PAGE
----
MALAYSIA’S NEW GST: A BRIEF COMPARISON WITH ITS FORMER SALES TAX AND SERVICE TAX REGIME

“Malaysia should introduce [a] GST as soon as possible.” (Structural Policy Country Notes, Malaysia, OECD, 2013).

Prior to April 1, 2015, there was no value added tax or goods and services tax (GST) in Malaysia. Instead, Malaysia levied a Sales Tax and a Service Tax.  The Sales Tax was a federal consumption tax imposed on a wide variety of goods, and governed by the Sales Tax Act 1972. The Service Tax, also a federal consumption tax, was levied on customers who consumed certain taxable services, and was governed by the Service Tax Act 1975. Both were single stage taxes. They were abolished on April 1, 2015, upon the introduction of the Malaysian GST.

The GST is administered by The Royal Malaysian Customs Department, with the addition of public rulings on the application of the GST by the Director General of Customs and Excise, and is governed by the Goods and Services Tax Act 2014 (“GST Act”) and the Malaysian Goods and Services Tax Regulations 2014.

The Malaysian GST is a federal consumption tax based on the valued-added concept with a broad base, payable by intermediaries on all stages of the supply chain, with the tax burden ultimately borne by the consumer. As with GSTs in other jurisdictions, businesses may recover input tax credits incurred in connection with standard-rated supplies and zero-rated supplies, but cannot recover input tax credits for exempt supplies. In general, the Malaysian GST is levied on any supply of taxable goods or services made in Malaysia by a taxable person in the course of furtherance of business, (see Section 9(2) of the Malaysian GST Act).

The new GST differs significantly from the previous regime. In addition to the fundamental conversion to a multi-stage consumption tax, the procedural differences are vast. From administrative matters concerning registration and invoicing requirements, to penalty and interest rates, the overhaul will undoubtedly impose a substantial shakeup to commercial operations in Malaysia. The GST is a step forward towards a more modern consumption tax -- one whose principles should be familiar to foreign investors. (Currently over 130 countries have introduced a VAT-like consumption tax, including all OECD member states except the US).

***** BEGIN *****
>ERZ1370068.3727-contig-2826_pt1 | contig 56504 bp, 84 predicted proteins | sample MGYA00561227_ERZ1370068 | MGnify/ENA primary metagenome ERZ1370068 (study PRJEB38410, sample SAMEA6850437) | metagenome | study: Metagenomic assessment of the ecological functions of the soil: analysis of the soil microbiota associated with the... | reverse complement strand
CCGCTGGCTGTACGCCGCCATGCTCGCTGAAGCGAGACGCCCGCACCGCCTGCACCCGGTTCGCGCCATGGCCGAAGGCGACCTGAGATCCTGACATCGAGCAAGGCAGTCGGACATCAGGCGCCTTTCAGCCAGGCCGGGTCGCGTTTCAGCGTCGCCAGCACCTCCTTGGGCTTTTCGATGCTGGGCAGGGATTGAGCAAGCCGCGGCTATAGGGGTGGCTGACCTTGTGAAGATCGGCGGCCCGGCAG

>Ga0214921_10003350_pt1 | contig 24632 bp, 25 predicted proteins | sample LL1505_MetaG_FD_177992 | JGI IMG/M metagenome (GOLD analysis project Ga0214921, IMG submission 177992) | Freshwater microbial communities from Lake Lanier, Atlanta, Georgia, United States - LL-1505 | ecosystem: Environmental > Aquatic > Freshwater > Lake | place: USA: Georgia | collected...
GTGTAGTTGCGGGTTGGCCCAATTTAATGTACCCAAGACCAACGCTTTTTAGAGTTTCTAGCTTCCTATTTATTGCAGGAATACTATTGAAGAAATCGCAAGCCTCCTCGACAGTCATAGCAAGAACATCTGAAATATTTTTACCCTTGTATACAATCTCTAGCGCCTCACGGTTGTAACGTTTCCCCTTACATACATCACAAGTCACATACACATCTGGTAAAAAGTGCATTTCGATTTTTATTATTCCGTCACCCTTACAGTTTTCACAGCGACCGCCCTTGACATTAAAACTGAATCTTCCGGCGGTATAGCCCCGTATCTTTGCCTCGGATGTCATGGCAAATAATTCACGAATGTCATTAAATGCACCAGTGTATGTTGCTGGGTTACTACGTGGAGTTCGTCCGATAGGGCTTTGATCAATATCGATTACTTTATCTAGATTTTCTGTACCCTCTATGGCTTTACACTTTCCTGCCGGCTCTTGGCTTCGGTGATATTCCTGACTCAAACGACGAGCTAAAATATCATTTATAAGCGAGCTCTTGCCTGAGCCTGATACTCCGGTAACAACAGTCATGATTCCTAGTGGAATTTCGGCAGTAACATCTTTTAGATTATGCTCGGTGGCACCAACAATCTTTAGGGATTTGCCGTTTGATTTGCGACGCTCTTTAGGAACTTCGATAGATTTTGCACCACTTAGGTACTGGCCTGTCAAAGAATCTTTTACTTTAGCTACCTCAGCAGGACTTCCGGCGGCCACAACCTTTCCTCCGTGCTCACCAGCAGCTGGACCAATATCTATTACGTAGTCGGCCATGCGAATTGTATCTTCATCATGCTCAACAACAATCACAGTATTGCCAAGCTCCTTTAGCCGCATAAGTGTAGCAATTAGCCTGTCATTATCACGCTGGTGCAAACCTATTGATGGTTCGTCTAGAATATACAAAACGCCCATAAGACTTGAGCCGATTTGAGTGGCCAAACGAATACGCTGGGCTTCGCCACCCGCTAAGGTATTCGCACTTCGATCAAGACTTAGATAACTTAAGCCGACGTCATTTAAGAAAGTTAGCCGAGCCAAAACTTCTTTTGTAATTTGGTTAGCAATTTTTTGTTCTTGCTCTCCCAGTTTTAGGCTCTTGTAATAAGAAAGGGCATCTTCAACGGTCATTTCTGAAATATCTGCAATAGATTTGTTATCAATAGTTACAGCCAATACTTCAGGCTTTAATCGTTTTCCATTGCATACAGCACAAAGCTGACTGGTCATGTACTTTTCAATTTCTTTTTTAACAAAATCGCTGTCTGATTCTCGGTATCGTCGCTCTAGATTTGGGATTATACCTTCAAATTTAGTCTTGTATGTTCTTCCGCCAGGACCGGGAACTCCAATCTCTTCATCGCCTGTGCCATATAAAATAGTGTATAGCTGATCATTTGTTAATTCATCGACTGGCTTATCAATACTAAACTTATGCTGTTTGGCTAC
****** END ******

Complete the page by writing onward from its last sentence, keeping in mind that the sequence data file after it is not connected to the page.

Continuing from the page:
Table 1, below, provides a comparison of key aspects of the new Malaysian GST regime and the prior Sales and Service Tax regime. For more information and a detailed analysis of Malaysian indirect tax, see The VAT Navigator in the Bloomberg BNA Premier International Library, available by subscription.

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Table 1:  A Comparison of Key Aspects of Malaysia’s Current and Prior Indirect Tax Regimes

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by Max Schofield, Tax Editor